In Olympic first, men, women swim together in wild medley

James Guy, of Britain, swims in a mixed 4x100-meter medley relay at the 2020 Summer Olympics, Saturday, July 31, 2021, in Tokyo, Japan. Britain won the gold medal.

James Guy, of Britain, swims in a mixed 4x100-meter medley relay at the 2020 Summer Olympics, Saturday, July 31, 2021, in Tokyo, Japan. Britain won the gold medal. (David Goldman, Associated Press)


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TOKYO (AP) — One swimmer's goggles slipped off. Another worried about who was chasing her down. And strangest of all, the world's dominant male swimmer dived in with no chance.

The Olympic debut of the 4x100-meter mixed medley relay lived up to its promise of utter chaos and unpredictability.

In the end, Britain emerged with a gold medal and a world record of 3 minutes, 37.58 seconds on Saturday. China claimed silver and Australia took bronze.

The event features two men and two women from each team who can swim in any order.

Swimming his third event of the day, Caeleb Dressel anchored the U.S. team as the only man to swim the freestyle leg. Most teams used women on that leg, because the difference in time between women and men is generally less on that stroke than the other three.

The Americans decided not to use Abbey Weitzeil or Simone Manuel, who had competed in the 50 free semifinals right before the relay. If they had, a male swimmer could have taken, say, the breaststroke leg, where there's a larger gap between the fastest men's and women's times — roughly 7 1/2 seconds for the gold medalists in Tokyo.

Ryan Murphy led off for the Americans and had them tied for first with Italy after his backstroke leg.

Lydia Jacoby dived in next for the breaststroke and her goggles immediately slipped down to her mouth.

"I was definitely panicking," she said. "My turn was where it was most rough because I couldn't see the wall."

The 17-year-old from Alaska was wearing just a single cap. Most swimmers wear two caps to help hold their goggles in place.

An impaired Jacoby valiantly battled through her two laps, but the U.S. fell to sixth. The Americans were in eighth when Huske turned it over to Dressel for the closing freestyle leg.

He had far too much of a deficit to make up, only pulling the Americans up to fifth at the finish.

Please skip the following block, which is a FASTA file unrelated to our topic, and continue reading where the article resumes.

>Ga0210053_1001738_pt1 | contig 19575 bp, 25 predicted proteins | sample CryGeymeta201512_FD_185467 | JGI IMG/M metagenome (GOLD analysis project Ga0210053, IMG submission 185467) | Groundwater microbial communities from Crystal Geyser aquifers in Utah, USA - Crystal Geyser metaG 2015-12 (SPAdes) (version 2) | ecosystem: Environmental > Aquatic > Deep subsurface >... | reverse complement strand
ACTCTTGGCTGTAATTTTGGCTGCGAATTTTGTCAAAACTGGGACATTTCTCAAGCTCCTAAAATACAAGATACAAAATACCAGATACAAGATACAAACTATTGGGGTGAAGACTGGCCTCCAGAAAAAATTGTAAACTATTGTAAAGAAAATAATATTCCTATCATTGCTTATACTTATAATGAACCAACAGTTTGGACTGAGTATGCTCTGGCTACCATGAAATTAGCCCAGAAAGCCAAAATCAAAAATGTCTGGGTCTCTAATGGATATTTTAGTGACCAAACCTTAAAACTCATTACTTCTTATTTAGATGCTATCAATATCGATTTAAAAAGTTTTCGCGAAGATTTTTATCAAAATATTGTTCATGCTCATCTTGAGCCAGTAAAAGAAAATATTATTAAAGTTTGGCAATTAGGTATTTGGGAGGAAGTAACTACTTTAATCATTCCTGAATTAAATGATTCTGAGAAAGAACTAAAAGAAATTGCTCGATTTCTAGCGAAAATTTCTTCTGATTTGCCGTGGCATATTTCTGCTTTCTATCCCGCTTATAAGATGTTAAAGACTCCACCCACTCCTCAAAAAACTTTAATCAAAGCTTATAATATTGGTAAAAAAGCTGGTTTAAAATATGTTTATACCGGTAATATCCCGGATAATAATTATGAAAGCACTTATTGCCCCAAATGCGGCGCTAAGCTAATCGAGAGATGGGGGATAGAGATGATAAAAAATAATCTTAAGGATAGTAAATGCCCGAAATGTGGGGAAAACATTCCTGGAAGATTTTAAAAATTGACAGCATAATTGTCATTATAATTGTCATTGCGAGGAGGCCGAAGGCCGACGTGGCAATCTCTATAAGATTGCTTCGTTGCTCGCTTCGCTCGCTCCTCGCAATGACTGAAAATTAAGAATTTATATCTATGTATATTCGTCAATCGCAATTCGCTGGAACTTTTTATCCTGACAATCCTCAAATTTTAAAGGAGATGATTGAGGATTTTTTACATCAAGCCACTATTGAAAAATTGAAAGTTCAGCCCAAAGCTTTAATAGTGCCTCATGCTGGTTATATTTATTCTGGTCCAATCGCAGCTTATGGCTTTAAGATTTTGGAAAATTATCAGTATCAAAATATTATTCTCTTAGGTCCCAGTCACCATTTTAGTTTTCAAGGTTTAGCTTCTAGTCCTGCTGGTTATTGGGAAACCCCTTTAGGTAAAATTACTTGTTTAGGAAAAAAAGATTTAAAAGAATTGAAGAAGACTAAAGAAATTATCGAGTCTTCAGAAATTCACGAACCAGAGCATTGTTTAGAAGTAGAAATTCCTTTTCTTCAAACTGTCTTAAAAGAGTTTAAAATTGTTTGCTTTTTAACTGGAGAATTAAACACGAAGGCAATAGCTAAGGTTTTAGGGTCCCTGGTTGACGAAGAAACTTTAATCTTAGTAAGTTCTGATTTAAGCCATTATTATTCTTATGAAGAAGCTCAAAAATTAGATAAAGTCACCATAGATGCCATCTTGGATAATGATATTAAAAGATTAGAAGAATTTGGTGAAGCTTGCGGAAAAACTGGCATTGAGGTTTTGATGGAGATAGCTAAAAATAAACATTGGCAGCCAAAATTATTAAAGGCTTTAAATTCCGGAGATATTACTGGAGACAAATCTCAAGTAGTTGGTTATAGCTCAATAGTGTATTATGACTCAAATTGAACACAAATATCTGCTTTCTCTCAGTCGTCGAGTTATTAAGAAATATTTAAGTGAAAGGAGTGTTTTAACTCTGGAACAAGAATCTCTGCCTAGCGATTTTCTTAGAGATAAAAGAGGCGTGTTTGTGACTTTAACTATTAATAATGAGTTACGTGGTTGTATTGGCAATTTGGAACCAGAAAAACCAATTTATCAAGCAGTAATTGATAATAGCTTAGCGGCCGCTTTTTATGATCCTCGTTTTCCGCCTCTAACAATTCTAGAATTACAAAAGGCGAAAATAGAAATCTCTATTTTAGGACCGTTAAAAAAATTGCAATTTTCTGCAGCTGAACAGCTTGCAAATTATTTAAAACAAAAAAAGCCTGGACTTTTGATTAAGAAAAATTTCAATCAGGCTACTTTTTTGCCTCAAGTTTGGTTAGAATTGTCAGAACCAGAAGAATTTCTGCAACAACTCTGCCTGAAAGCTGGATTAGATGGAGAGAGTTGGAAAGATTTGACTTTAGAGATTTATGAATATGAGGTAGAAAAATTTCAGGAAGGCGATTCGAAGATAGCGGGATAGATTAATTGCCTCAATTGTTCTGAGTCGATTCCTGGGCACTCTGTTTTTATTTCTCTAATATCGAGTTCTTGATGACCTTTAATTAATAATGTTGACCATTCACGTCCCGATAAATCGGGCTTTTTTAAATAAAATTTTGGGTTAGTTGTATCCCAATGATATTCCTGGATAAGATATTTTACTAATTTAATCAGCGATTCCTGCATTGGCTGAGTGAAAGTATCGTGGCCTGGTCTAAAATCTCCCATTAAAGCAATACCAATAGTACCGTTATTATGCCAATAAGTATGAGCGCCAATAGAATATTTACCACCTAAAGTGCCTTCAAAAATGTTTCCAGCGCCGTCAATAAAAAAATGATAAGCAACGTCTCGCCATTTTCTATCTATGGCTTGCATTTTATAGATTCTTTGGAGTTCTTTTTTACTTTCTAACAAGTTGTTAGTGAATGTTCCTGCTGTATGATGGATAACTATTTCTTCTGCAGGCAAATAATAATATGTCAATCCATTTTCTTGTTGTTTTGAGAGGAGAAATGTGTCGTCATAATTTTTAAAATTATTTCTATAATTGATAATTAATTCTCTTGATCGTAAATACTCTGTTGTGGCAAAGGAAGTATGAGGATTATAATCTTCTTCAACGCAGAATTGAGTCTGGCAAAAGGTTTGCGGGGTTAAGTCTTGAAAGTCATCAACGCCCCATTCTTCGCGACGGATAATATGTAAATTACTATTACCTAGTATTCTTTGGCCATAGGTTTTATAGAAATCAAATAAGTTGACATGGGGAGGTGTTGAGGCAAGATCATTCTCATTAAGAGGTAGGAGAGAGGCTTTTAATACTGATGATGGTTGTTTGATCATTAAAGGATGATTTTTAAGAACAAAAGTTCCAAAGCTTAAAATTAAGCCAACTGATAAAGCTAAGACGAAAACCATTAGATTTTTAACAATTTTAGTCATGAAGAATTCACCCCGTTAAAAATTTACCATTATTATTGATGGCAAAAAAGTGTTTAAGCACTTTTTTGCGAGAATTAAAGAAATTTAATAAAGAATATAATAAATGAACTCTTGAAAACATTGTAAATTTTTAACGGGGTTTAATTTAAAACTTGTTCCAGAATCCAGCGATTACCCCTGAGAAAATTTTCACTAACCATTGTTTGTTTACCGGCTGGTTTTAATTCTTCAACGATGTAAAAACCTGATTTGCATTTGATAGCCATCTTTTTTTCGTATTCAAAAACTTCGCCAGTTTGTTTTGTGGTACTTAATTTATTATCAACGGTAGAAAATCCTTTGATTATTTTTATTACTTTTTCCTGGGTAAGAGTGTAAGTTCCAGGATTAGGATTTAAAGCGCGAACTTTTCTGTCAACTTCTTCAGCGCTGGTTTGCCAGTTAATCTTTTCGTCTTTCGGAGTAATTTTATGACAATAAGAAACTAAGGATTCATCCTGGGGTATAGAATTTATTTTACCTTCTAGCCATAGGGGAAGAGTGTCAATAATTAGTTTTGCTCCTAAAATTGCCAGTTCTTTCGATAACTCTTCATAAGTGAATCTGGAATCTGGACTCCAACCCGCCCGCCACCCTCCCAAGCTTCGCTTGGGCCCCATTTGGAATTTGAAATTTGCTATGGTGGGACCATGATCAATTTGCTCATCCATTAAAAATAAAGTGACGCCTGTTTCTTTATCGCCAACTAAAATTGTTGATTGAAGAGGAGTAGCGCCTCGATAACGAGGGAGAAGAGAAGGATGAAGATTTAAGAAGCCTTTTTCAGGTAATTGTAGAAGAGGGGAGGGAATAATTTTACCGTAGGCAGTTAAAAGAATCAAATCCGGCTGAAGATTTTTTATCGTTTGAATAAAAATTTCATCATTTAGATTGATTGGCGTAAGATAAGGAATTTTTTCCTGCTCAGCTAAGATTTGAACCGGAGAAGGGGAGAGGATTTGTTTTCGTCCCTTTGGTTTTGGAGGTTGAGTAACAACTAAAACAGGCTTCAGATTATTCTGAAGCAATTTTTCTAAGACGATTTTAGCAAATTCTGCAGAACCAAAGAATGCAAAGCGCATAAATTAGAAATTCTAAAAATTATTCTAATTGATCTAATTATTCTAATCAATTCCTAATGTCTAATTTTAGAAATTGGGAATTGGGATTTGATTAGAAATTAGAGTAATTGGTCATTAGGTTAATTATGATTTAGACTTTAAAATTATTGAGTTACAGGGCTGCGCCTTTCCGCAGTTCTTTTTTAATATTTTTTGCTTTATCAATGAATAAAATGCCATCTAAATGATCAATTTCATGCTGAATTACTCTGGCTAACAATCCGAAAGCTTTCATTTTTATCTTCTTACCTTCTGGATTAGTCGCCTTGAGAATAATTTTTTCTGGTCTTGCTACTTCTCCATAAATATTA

"We didn't execute well. Fifth-place is unacceptable for USA Swimming, and we're very aware of that. Our standard is gold," Dressel said, adding, "I think everyone swam as well as they could have in the moment."

The other countries either went with two men on the first two legs and two women on the last two or women on the opening and closing legs with two men swimming the middle legs.

The British team boasted 100 breaststroke champion Adam Peaty, who moved them from sixth to fourth. Anna Hopkin swam the anchor leg, knowing that Dressel was lurking in the choppy water.

"He's so fast, it is a bit intimidating," she said.

No need to worry, though.

Dressel was over 8 seconds off the lead when he took over.

"The guys ahead of me got me such a good lead," Hopkin said. "He wasn't catching me."

The U.S. finish doomed Dressel's chance to win six golds in Tokyo. He earlier led off the winning 4x100 free relay, and won the 100 free and 100 butterfly. He goes for two more golds in the 50 free and 4x100 medley relay on Sunday, the final day of swimming.

For the second time in the Olympics, the U.S. failed to earn a medal in a relay that it entered, after a fourth-place finish in the men's 4x200 free relay in Tokyo.

"Next year at worlds, we'll give it another go and put the pieces together again," Dressel said.

Dressel said he hadn't offered any advice to his teenage teammates, pointing out that Jacoby won the 100 breaststroke and Torri Huske, an 18-year-old from Virginia, was fourth in the 100 butterfly.

"Lydia won a gold medal before I did," Dressel said. "She probably should have been telling me what to do."

Regardless of the outcome, the mixed relay's addition to the Olympics brought rave reviews.

"It's a fun event and that's what sport needs," Peaty said. "It needs to be fun."

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Beth Harris

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